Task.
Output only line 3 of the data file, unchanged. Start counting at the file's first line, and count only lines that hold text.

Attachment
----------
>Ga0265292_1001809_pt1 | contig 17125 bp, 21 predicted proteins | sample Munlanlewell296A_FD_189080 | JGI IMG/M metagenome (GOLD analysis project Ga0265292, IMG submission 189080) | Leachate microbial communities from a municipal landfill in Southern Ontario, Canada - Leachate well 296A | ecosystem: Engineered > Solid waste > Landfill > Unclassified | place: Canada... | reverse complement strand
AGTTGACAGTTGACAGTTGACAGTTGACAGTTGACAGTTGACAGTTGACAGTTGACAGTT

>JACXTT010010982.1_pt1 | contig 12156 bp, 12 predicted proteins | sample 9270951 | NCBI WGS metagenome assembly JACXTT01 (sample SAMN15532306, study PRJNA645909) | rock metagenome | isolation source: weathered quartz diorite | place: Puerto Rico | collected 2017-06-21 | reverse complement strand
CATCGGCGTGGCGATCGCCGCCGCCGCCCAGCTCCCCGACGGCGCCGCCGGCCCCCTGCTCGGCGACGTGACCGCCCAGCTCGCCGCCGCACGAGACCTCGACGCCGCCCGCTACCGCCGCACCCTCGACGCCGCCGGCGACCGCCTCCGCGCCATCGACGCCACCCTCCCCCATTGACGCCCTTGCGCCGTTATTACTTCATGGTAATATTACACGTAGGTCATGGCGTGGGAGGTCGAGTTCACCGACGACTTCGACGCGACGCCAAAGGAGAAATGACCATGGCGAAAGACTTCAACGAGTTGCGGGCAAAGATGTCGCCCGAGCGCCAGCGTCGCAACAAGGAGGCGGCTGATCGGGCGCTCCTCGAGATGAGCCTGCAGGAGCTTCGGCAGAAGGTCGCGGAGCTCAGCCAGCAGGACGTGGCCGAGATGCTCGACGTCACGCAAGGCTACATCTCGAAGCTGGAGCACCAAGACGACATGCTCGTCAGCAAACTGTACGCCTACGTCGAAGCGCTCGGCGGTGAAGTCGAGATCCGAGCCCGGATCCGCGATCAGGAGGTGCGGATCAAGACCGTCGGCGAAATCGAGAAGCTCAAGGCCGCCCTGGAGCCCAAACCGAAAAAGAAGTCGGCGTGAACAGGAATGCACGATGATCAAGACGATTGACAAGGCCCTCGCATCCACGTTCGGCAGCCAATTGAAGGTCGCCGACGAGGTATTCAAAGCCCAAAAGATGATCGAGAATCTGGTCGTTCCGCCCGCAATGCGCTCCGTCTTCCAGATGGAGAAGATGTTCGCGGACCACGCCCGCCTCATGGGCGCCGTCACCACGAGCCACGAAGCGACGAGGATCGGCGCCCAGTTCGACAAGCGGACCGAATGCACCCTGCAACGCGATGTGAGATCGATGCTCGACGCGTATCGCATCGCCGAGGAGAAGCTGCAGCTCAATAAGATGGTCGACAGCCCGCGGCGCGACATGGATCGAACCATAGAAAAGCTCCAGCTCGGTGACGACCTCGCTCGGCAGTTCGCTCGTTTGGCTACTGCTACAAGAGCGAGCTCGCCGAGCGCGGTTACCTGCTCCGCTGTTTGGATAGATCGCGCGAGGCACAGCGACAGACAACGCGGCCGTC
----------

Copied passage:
>JACXTT010010982.1_pt1 | contig 12156 bp, 12 predicted proteins | sample 9270951 | NCBI WGS metagenome assembly JACXTT01 (sample SAMN15532306, study PRJNA645909) | rock metagenome | isolation source: weathered quartz diorite | place: Puerto Rico | collected 2017-06-21 | reverse complement strand